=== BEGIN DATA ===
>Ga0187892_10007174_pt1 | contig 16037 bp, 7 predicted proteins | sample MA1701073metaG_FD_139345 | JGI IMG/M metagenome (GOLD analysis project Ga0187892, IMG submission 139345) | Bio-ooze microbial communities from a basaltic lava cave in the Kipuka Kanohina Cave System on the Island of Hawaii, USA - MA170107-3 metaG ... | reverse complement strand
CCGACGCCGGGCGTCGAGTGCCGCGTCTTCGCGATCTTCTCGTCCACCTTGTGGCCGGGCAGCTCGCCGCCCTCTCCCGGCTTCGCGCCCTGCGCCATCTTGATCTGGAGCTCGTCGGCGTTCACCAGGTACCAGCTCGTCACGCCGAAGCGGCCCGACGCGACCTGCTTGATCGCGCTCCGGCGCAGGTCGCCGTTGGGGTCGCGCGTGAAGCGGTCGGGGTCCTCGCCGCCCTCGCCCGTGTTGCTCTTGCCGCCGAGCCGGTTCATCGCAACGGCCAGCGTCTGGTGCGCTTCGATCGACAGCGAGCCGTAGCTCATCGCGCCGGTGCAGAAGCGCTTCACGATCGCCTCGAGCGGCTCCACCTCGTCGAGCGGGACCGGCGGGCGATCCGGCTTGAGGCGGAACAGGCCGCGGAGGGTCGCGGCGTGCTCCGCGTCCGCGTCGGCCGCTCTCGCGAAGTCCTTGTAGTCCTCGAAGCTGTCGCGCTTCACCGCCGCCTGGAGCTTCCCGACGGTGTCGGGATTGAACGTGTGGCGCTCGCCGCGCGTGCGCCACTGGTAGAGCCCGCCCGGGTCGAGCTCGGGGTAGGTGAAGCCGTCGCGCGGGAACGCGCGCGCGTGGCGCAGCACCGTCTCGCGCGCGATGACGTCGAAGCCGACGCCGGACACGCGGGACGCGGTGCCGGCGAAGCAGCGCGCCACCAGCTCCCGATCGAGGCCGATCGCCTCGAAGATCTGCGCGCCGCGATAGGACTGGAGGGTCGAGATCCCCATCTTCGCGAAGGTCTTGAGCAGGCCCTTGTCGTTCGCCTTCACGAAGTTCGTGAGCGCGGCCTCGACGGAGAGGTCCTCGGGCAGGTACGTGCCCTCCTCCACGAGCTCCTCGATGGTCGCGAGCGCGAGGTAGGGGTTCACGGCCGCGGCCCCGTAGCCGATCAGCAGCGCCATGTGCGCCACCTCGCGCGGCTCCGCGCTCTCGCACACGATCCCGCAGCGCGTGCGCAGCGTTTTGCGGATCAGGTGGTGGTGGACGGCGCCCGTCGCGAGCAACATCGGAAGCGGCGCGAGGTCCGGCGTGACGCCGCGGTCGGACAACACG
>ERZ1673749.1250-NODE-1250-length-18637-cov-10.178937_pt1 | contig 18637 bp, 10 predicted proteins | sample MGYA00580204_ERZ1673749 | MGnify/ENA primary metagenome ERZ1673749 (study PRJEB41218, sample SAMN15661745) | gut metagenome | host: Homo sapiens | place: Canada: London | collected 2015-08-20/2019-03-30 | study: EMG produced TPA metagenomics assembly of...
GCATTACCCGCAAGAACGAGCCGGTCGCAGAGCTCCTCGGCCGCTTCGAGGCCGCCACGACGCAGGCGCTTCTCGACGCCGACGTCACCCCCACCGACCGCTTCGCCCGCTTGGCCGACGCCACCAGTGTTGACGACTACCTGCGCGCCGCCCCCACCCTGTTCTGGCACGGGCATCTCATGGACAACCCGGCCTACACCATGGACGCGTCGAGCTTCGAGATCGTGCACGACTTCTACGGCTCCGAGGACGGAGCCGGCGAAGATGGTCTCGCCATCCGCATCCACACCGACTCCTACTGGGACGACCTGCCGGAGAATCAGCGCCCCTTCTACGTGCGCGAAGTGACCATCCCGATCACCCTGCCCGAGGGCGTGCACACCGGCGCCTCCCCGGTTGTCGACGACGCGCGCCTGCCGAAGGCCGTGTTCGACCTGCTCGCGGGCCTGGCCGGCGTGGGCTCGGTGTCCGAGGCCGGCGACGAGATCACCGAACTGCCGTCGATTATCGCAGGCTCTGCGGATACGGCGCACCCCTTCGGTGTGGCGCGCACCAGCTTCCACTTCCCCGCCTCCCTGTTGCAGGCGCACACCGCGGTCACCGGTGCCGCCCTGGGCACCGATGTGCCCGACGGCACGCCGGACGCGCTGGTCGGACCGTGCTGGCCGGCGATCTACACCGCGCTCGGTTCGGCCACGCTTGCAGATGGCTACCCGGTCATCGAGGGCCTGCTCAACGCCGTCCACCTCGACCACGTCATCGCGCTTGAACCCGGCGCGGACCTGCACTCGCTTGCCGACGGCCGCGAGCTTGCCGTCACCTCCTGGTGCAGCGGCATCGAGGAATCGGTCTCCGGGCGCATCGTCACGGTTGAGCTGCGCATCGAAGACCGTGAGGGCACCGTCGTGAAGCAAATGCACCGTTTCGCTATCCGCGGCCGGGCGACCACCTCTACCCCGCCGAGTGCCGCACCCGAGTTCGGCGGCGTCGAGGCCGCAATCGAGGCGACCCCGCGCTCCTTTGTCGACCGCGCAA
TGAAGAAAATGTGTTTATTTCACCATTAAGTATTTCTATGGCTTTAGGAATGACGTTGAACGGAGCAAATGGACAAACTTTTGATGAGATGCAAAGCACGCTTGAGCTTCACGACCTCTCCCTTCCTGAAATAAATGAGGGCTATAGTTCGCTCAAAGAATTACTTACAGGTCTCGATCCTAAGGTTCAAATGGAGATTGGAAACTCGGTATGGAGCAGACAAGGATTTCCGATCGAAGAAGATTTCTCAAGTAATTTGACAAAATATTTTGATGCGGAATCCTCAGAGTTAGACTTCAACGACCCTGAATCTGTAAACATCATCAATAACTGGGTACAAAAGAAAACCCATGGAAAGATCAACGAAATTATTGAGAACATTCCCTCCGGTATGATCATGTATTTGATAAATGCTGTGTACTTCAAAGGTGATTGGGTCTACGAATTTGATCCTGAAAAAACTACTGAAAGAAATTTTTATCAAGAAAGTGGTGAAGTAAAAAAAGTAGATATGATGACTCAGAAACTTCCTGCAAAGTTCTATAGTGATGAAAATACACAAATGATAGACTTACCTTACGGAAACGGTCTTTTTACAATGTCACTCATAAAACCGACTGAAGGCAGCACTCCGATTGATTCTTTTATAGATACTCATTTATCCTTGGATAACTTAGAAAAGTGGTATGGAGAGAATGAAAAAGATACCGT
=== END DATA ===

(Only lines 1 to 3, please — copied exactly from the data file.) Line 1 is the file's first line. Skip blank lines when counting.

>Ga0187892_10007174_pt1 | contig 16037 bp, 7 predicted proteins | sample MA1701073metaG_FD_139345 | JGI IMG/M metagenome (GOLD analysis project Ga0187892, IMG submission 139345) | Bio-ooze microbial communities from a basaltic lava cave in the Kipuka Kanohina Cave System on the Island of Hawaii, USA - MA170107-3 metaG ... | reverse complement strand
CCGACGCCGGGCGTCGAGTGCCGCGTCTTCGCGATCTTCTCGTCCACCTTGTGGCCGGGCAGCTCGCCGCCCTCTCCCGGCTTCGCGCCCTGCGCCATCTTGATCTGGAGCTCGTCGGCGTTCACCAGGTACCAGCTCGTCACGCCGAAGCGGCCCGACGCGACCTGCTTGATCGCGCTCCGGCGCAGGTCGCCGTTGGGGTCGCGCGTGAAGCGGTCGGGGTCCTCGCCGCCCTCGCCCGTGTTGCTCTTGCCGCCGAGCCGGTTCATCGCAACGGCCAGCGTCTGGTGCGCTTCGATCGACAGCGAGCCGTAGCTCATCGCGCCGGTGCAGAAGCGCTTCACGATCGCCTCGAGCGGCTCCACCTCGTCGAGCGGGACCGGCGGGCGATCCGGCTTGAGGCGGAACAGGCCGCGGAGGGTCGCGGCGTGCTCCGCGTCCGCGTCGGCCGCTCTCGCGAAGTCCTTGTAGTCCTCGAAGCTGTCGCGCTTCACCGCCGCCTGGAGCTTCCCGACGGTGTCGGGATTGAACGTGTGGCGCTCGCCGCGCGTGCGCCACTGGTAGAGCCCGCCCGGGTCGAGCTCGGGGTAGGTGAAGCCGTCGCGCGGGAACGCGCGCGCGTGGCGCAGCACCGTCTCGCGCGCGATGACGTCGAAGCCGACGCCGGACACGCGGGACGCGGTGCCGGCGAAGCAGCGCGCCACCAGCTCCCGATCGAGGCCGATCGCCTCGAAGATCTGCGCGCCGCGATAGGACTGGAGGGTCGAGATCCCCATCTTCGCGAAGGTCTTGAGCAGGCCCTTGTCGTTCGCCTTCACGAAGTTCGTGAGCGCGGCCTCGACGGAGAGGTCCTCGGGCAGGTACGTGCCCTCCTCCACGAGCTCCTCGATGGTCGCGAGCGCGAGGTAGGGGTTCACGGCCGCGGCCCCGTAGCCGATCAGCAGCGCCATGTGCGCCACCTCGCGCGGCTCCGCGCTCTCGCACACGATCCCGCAGCGCGTGCGCAGCGTTTTGCGGATCAGGTGGTGGTGGACGGCGCCCGTCGCGAGCAACATCGGAAGCGGCGCGAGGTCCGGCGTGACGCCGCGGTCGGACAACACG
>ERZ1673749.1250-NODE-1250-length-18637-cov-10.178937_pt1 | contig 18637 bp, 10 predicted proteins | sample MGYA00580204_ERZ1673749 | MGnify/ENA primary metagenome ERZ1673749 (study PRJEB41218, sample SAMN15661745) | gut metagenome | host: Homo sapiens | place: Canada: London | collected 2015-08-20/2019-03-30 | study: EMG produced TPA metagenomics assembly of...